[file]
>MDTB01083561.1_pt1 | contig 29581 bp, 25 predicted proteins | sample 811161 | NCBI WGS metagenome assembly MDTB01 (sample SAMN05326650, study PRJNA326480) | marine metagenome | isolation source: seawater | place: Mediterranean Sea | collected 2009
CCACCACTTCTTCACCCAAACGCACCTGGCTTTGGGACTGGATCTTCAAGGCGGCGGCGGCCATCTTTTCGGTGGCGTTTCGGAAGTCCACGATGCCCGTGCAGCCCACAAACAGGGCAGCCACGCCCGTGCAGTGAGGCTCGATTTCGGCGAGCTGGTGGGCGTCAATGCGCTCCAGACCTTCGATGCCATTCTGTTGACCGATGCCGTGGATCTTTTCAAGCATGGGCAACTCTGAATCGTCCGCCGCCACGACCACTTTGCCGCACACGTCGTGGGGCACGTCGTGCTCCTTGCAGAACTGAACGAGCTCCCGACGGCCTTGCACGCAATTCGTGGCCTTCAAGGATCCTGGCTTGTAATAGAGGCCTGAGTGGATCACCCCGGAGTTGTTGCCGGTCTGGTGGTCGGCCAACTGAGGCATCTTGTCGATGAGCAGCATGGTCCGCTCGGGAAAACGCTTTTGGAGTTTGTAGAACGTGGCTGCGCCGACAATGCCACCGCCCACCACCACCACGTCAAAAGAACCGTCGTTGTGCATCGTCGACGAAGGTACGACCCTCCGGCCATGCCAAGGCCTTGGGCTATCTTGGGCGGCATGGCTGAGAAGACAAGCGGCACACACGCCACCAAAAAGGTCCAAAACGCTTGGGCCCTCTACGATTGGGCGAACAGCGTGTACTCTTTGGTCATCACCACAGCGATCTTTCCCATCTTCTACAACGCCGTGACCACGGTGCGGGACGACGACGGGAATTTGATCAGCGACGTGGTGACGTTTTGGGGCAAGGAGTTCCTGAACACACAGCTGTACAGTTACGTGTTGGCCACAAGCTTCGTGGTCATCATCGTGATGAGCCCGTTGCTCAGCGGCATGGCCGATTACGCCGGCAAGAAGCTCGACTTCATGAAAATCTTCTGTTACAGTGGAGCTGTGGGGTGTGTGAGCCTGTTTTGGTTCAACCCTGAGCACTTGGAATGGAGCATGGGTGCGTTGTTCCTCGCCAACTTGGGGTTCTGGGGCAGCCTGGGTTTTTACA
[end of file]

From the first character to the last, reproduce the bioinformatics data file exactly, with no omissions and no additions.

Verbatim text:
>MDTB01083561.1_pt1 | contig 29581 bp, 25 predicted proteins | sample 811161 | NCBI WGS metagenome assembly MDTB01 (sample SAMN05326650, study PRJNA326480) | marine metagenome | isolation source: seawater | place: Mediterranean Sea | collected 2009
CCACCACTTCTTCACCCAAACGCACCTGGCTTTGGGACTGGATCTTCAAGGCGGCGGCGGCCATCTTTTCGGTGGCGTTTCGGAAGTCCACGATGCCCGTGCAGCCCACAAACAGGGCAGCCACGCCCGTGCAGTGAGGCTCGATTTCGGCGAGCTGGTGGGCGTCAATGCGCTCCAGACCTTCGATGCCATTCTGTTGACCGATGCCGTGGATCTTTTCAAGCATGGGCAACTCTGAATCGTCCGCCGCCACGACCACTTTGCCGCACACGTCGTGGGGCACGTCGTGCTCCTTGCAGAACTGAACGAGCTCCCGACGGCCTTGCACGCAATTCGTGGCCTTCAAGGATCCTGGCTTGTAATAGAGGCCTGAGTGGATCACCCCGGAGTTGTTGCCGGTCTGGTGGTCGGCCAACTGAGGCATCTTGTCGATGAGCAGCATGGTCCGCTCGGGAAAACGCTTTTGGAGTTTGTAGAACGTGGCTGCGCCGACAATGCCACCGCCCACCACCACCACGTCAAAAGAACCGTCGTTGTGCATCGTCGACGAAGGTACGACCCTCCGGCCATGCCAAGGCCTTGGGCTATCTTGGGCGGCATGGCTGAGAAGACAAGCGGCACACACGCCACCAAAAAGGTCCAAAACGCTTGGGCCCTCTACGATTGGGCGAACAGCGTGTACTCTTTGGTCATCACCACAGCGATCTTTCCCATCTTCTACAACGCCGTGACCACGGTGCGGGACGACGACGGGAATTTGATCAGCGACGTGGTGACGTTTTGGGGCAAGGAGTTCCTGAACACACAGCTGTACAGTTACGTGTTGGCCACAAGCTTCGTGGTCATCATCGTGATGAGCCCGTTGCTCAGCGGCATGGCCGATTACGCCGGCAAGAAGCTCGACTTCATGAAAATCTTCTGTTACAGTGGAGCTGTGGGGTGTGTGAGCCTGTTTTGGTTCAACCCTGAGCACTTGGAATGGAGCATGGGTGCGTTGTTCCTCGCCAACTTGGGGTTCTGGGGCAGCCTGGGTTTTTACA